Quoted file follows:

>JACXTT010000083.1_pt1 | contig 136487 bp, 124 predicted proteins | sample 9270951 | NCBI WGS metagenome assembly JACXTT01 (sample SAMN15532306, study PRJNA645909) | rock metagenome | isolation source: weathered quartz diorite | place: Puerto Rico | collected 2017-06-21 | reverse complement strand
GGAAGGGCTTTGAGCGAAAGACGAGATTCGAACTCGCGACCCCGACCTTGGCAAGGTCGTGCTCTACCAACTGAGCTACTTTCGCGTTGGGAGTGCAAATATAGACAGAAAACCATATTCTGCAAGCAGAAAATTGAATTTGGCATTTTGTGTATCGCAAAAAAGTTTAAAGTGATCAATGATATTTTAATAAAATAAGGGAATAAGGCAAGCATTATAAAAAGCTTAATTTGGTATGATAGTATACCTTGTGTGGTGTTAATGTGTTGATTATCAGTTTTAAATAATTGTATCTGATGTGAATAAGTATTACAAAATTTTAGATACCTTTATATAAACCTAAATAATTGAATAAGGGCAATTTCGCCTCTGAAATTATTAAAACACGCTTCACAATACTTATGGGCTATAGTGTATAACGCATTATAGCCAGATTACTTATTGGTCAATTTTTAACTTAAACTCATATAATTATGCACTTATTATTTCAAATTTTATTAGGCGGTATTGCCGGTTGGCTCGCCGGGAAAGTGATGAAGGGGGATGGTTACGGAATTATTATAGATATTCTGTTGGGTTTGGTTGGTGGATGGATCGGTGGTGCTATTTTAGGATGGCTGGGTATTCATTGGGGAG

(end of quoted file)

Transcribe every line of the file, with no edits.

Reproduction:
>JACXTT010000083.1_pt1 | contig 136487 bp, 124 predicted proteins | sample 9270951 | NCBI WGS metagenome assembly JACXTT01 (sample SAMN15532306, study PRJNA645909) | rock metagenome | isolation source: weathered quartz diorite | place: Puerto Rico | collected 2017-06-21 | reverse complement strand
GGAAGGGCTTTGAGCGAAAGACGAGATTCGAACTCGCGACCCCGACCTTGGCAAGGTCGTGCTCTACCAACTGAGCTACTTTCGCGTTGGGAGTGCAAATATAGACAGAAAACCATATTCTGCAAGCAGAAAATTGAATTTGGCATTTTGTGTATCGCAAAAAAGTTTAAAGTGATCAATGATATTTTAATAAAATAAGGGAATAAGGCAAGCATTATAAAAAGCTTAATTTGGTATGATAGTATACCTTGTGTGGTGTTAATGTGTTGATTATCAGTTTTAAATAATTGTATCTGATGTGAATAAGTATTACAAAATTTTAGATACCTTTATATAAACCTAAATAATTGAATAAGGGCAATTTCGCCTCTGAAATTATTAAAACACGCTTCACAATACTTATGGGCTATAGTGTATAACGCATTATAGCCAGATTACTTATTGGTCAATTTTTAACTTAAACTCATATAATTATGCACTTATTATTTCAAATTTTATTAGGCGGTATTGCCGGTTGGCTCGCCGGGAAAGTGATGAAGGGGGATGGTTACGGAATTATTATAGATATTCTGTTGGGTTTGGTTGGTGGATGGATCGGTGGTGCTATTTTAGGATGGCTGGGTATTCATTGGGGAG